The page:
FIGURE 6.3 Enabling interception of application responses in Burp Proxy.
Now you can review what the web request looks like before it reaches the application as well as what the response looks like before it renders in your browser. When you intercept the request in a proxy, you see the small formatting changes that have been made to the malicious script entered as the NAME parameter as shown in Figure 6.4.
FIGURE 6.4 Intercepting Reflected XSS request in DVWA.
This shows that the script input has been changed a little for formatting reasons, but we already know that this will result in a successful XSS attack. We can also inspect the application’s response in Burp after forwarding the request onto the application as shown in Figure 6.5.
FIGURE 6.5 Intercepting Reflected XSS response in DVWA.
The application’s response shows that every character that is not plaintext is encoded. For example, the leading bracket in our script tag < is encoded as %3C and the closing bracket > is encoded as %3E. If you’re unfamiliar that this is URL encoding, you can use the Decoder tool in Burp Suite. Once you forward this response onto the browser, you can inspect the raw HTML that is about to rendering in the browser as shown in Figure 6.6.
FIGURE 6.6 Raw HTML that includes XSS attack.
This is the most obvious sign that we have successfully landed this XSS exploit. The actual HTML source code that was sent to the browser from the application includes our XSS attack in the source code! You can see the Hello that is preappended to the entered name and instead of a normal user’s name, our XSS attack has been inserted. The only thing left is to forward this response one more time so it renders in the browser and the JRod was here! alert will pop up again.
Encoding XSS Payloads
Working with encoded values is a great way to figure out what is allowed by the application and what it means to the output of the application’s response. You can use Decoder in Burp Suite to URL encode the entire XSS script as shown in Figure 6.7.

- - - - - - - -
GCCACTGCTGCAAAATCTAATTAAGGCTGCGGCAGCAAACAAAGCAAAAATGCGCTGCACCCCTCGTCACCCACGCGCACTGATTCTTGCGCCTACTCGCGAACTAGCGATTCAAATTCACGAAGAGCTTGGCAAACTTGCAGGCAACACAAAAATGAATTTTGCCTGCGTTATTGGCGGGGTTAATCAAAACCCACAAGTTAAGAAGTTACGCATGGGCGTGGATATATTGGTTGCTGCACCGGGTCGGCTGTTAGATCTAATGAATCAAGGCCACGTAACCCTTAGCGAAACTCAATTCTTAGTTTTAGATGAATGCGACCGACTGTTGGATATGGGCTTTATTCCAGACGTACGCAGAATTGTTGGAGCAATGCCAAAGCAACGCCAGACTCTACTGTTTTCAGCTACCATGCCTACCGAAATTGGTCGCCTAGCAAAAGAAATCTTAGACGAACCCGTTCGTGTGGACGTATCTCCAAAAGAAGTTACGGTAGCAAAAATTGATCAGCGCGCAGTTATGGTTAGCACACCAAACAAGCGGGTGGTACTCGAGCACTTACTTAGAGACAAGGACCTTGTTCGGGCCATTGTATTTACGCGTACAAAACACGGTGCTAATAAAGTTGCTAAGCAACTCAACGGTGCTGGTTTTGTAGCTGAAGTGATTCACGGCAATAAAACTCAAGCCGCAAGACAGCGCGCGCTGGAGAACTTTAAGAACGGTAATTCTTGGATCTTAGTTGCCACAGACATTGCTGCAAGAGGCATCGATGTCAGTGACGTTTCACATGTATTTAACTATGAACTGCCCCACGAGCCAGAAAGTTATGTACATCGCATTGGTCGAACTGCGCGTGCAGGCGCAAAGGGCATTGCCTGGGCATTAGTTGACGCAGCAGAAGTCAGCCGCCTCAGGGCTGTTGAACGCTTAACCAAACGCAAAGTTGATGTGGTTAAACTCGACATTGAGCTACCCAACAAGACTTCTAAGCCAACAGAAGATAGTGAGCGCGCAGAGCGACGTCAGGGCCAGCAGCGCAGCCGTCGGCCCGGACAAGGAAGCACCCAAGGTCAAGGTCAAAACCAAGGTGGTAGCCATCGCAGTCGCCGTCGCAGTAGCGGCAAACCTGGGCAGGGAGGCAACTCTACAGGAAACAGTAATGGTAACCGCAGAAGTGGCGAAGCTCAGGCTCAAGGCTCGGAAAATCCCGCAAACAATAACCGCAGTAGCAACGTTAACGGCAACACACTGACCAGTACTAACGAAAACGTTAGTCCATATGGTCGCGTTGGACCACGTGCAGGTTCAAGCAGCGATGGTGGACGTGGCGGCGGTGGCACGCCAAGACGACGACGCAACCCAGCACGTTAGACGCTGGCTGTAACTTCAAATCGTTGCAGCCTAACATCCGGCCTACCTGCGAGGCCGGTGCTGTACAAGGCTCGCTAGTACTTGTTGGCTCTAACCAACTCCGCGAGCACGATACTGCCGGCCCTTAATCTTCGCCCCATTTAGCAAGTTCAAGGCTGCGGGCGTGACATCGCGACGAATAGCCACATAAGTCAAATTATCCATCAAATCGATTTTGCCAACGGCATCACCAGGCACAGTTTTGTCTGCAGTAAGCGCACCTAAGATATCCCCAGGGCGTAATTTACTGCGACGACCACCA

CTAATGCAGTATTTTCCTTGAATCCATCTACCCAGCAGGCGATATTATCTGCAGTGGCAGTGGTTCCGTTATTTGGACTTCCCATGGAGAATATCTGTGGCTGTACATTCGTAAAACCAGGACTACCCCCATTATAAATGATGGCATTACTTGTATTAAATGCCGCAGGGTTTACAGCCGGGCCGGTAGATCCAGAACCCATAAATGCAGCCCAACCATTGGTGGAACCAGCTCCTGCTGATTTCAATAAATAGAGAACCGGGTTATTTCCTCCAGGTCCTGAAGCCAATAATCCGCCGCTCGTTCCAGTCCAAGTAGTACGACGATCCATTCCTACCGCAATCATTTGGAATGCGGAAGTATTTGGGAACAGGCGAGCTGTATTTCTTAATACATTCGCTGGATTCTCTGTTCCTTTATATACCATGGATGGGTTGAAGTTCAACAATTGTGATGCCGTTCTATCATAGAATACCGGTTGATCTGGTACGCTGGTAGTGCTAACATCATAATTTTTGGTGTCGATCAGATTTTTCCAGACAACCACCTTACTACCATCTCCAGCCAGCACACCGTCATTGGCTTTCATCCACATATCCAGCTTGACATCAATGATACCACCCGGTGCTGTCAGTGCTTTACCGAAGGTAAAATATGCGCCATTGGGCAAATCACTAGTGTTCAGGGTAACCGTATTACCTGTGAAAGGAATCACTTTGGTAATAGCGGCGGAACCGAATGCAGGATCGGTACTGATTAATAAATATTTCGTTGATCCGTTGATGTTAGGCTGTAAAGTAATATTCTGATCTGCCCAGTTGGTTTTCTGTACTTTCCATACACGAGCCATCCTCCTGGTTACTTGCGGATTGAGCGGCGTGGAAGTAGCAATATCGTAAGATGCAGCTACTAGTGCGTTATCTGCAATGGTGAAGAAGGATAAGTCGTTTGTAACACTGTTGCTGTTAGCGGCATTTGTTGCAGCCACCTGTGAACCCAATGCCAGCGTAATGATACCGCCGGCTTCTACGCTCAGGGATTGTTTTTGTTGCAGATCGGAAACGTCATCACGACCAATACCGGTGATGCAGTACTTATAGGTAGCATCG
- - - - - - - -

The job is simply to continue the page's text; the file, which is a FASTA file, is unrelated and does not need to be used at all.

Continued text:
FIGURE 6.7 URL encoding the “JRod” XSS attack string.
The top half of the Decoder screen is the input window where you can type directly or paste input into it. You then use the drop-down menu on the right side of the screen to select what type of encoding you’d like to use. The output is shown in the bottom of the screen. You can switch between different encoding schemes to see the resulting output which can be copied directly from this lower window. If you’d like to know the application’s response to an entirely URL-encoded value for the name parameter, prime the pump with a normal user name. Once you’ve intercepted the outbound request, you can paste this URL-encoded XSS attack into the NAME parameter and forward it onto the application as shown in Figure 6.8.
FIGURE 6.8 Using URL-encoded XSS attack in Burp Proxy.
The resulting pop-up box proves that the application accepts input that is entirely URL encoded. This takes all the guesswork out of our attack; we can simply URL encode every request that we want to make to the application and we know it will be accepted as we intended.